Geoghegan Hart and Jorgenson ‘cooked’ in Dauphiné heat

Tao Geoghegan Hart battles the heat at Criterium du Dauphine
Tao Geoghegan Hart battles the heat at Criterium du Dauphine (Image credit: Getty Images)

As a heatwave rolled through France and intensified in the south this weekend, the effect was clear on the jerseys of the riders who’d hauled themselves up to Vaujany to finish stage 7 of the Critérium du Dauphiné. Panels of black, blue, red, and yellow were splashed with cracked white. 

The salt that caked the lycra was the remnants of a day’s sweat. With two high-altitude mountain passes and a sharp summit finish, all played out in temperatures in excess of 30 degrees, there was a lot of it. 

The heat didn’t just colour the jerseys but also the race. Stage winner Carlos Verona didn’t seem to mind, and nor did Primož Roglič, who took the yellow jersey with a late attack from the group of favourites. However, it certainly held others back. 

“I just cooked a bit in the sun, to be honest,” Tao Geoghegan Hart (Ineos Grenadiers) said.

The Briton, who came here without much training or preparation in the legs, still managed to place ninth on the stage, moving him up to fourth overall. However, had the temperatures been 10 degrees cooler, it could perhaps have been a different story.

“I kind of felt there was more legs, but the system was overheating,” he explained. “I could really react to the attacks, which was a shame. Then I held the same pace as them for the next two kilometres or whatever, but it’s ok, not too bad.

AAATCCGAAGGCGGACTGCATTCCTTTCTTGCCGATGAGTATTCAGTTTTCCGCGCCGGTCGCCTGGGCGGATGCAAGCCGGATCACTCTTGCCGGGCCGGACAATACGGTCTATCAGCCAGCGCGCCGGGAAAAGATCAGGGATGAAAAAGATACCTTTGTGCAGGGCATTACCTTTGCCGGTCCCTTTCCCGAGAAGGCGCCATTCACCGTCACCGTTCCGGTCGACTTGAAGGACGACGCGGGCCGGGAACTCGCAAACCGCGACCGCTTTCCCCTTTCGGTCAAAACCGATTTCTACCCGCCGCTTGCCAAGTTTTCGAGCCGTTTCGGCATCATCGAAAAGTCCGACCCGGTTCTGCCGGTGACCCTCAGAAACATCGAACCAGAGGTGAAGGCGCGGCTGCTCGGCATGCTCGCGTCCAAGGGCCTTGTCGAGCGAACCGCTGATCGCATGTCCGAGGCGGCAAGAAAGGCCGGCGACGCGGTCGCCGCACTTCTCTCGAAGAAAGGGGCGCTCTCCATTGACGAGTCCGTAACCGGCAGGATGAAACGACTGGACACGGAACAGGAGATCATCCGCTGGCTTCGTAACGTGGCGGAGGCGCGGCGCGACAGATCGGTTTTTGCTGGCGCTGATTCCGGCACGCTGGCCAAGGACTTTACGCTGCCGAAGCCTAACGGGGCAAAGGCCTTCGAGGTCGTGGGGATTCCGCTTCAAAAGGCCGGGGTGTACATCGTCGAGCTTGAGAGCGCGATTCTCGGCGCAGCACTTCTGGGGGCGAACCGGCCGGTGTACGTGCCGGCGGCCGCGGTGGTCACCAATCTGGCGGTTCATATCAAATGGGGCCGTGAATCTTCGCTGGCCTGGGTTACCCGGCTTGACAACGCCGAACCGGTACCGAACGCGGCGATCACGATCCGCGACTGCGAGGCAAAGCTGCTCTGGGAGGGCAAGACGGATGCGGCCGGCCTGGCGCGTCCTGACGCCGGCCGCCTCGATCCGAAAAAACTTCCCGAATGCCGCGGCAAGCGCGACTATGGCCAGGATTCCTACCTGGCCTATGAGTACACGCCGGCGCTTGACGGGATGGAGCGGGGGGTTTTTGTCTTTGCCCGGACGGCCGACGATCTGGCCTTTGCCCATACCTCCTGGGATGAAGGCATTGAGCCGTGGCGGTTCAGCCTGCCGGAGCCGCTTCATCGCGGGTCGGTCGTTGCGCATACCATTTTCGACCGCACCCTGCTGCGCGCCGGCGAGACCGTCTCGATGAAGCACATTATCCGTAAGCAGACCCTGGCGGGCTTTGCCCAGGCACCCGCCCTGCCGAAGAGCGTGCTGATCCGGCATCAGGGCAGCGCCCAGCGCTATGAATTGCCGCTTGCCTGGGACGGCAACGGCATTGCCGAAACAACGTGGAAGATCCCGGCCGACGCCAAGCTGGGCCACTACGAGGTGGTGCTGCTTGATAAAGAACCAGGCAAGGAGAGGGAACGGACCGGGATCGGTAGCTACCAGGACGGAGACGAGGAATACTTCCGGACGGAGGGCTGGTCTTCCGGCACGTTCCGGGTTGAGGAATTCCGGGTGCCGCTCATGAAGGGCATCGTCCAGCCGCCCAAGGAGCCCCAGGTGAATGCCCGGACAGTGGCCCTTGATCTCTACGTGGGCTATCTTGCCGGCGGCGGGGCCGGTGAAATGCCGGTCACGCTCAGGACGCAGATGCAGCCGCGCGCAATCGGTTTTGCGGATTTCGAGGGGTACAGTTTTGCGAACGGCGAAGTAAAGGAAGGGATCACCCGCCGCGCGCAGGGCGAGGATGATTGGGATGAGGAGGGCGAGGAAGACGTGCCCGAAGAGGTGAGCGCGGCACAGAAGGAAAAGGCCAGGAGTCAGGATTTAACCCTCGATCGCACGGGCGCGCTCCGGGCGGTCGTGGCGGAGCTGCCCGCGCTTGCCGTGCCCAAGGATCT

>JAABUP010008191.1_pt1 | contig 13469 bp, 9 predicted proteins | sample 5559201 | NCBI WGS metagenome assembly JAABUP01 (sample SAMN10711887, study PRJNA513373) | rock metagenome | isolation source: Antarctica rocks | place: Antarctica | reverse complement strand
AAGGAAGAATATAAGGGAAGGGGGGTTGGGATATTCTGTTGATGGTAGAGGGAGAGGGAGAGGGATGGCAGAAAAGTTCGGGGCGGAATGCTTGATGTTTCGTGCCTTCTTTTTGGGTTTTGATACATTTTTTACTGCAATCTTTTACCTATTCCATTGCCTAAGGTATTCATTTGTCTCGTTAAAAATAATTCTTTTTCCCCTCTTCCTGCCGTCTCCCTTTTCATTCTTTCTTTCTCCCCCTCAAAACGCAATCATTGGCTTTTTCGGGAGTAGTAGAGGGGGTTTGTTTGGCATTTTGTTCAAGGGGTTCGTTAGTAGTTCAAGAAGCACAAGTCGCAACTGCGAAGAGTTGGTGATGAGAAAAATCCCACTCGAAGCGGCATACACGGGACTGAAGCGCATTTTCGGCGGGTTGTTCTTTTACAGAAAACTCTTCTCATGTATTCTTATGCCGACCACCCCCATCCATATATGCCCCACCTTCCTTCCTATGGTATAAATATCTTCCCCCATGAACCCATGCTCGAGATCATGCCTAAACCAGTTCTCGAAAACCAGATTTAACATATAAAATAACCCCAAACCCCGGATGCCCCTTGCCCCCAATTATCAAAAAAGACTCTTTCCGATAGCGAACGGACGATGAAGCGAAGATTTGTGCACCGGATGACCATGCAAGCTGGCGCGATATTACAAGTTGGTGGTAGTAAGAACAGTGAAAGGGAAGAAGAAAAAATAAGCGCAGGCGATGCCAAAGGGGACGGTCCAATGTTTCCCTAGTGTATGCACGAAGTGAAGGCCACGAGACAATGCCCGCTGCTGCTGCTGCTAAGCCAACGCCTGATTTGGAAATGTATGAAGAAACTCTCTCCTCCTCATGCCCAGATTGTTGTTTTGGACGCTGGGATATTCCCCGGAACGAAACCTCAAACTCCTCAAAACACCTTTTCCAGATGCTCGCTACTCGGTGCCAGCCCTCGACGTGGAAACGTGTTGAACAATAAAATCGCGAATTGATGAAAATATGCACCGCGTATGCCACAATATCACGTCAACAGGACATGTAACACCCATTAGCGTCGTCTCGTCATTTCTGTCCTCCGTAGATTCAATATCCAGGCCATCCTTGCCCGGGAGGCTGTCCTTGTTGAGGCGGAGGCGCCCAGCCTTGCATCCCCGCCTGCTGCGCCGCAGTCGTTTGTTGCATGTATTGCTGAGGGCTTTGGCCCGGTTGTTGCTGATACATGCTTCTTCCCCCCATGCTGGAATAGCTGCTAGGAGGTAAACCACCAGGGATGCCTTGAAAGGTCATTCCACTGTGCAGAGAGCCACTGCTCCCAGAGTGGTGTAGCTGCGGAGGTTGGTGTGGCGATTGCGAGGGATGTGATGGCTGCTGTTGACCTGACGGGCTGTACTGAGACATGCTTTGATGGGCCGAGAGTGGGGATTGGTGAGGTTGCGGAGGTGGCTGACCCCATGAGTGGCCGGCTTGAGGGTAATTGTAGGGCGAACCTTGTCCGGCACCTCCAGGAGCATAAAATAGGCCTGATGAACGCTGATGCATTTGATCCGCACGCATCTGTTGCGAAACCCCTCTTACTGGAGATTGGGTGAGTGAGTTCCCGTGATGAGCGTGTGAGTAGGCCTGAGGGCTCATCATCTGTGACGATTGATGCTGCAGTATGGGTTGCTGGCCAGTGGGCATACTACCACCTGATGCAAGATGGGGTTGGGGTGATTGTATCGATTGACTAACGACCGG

“The DS was sat in the bus this morning saying it would be 24 degrees but I saw 36 at one point, and it’s over 30 right now. You can train for it, but racing the Tour of Norway in 2 degrees wasn’t idea. But it’s alright. That’s life. Another day tomorrow.”

Another rider who took a hit from the sun was Movistar’s Matteo Jorgenson, who, like Geoghegan Hart, has pale, freckled skin. 

“My genetics are basically not ready for heat,” the US rider told Cyclingnews. “My ancestors were probably from somewhere in the north, used to the cold. In the heat the body has to overcompensate.”

Although dropped before Geoghegan Hart he experienced a similar phenomenon. He didn’t blow up, but had no change of pace. 

“I actually felt pretty good all day until that last climb. Just that heat. My heart rate started to go way up and I couldn’t follow. I let the wheel go and just did my effort.”

Jorgenson, who placed 14th on the stage to maintain his 8th place position overall, was not caught unawares by the heat. In fact, it’s something he’s worked extensively on. 

“I’ve spent the last few months working on it and reading the science. I end up having really high sweat rate. I lose a lot of water and I lose a lot of salt in that water, so it’s kind of double whammy,” he explained.

“What I have to do is drink a tonne - multiple bottles every hour - and then I take salt pills every hour. I try and get between 1300 and 1700 milligrams of salt, so over a gram of salt per hour. That seems to help. Today I just didn’t quite get enough water, but that’s complicated.”

The heatwave is not going anywhere fast, with similar temperatures expected on Sunday. Nor does the terrain get any easier. The mid-race climbs on Sunday’s final stage may not be as towering as Saturday’s Galibier and Croix de Fer, but the summit finish at Plateau de Solaison is a different beast to the short hike up to Vaujany. 

Ominously for Jumbo-Visma’s rivals, second-placed Vingegaard revealed: “Both Primoz and myself are really good in the heat.”

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Patrick Fletcher

Patrick is an NCTJ-trained journalist, and former deputy editor of Cyclingnews, who has seven years’ experience covering professional cycling. He has a modern languages degree from Durham University and has been able to put it to some use in what is a multi-lingual sport, with a particular focus on French and Spanish-speaking riders. Away from cycling, Patrick spends most of his time playing or watching other forms of sport - football, tennis, trail running, darts, to name a few, but he draws the line at rugby.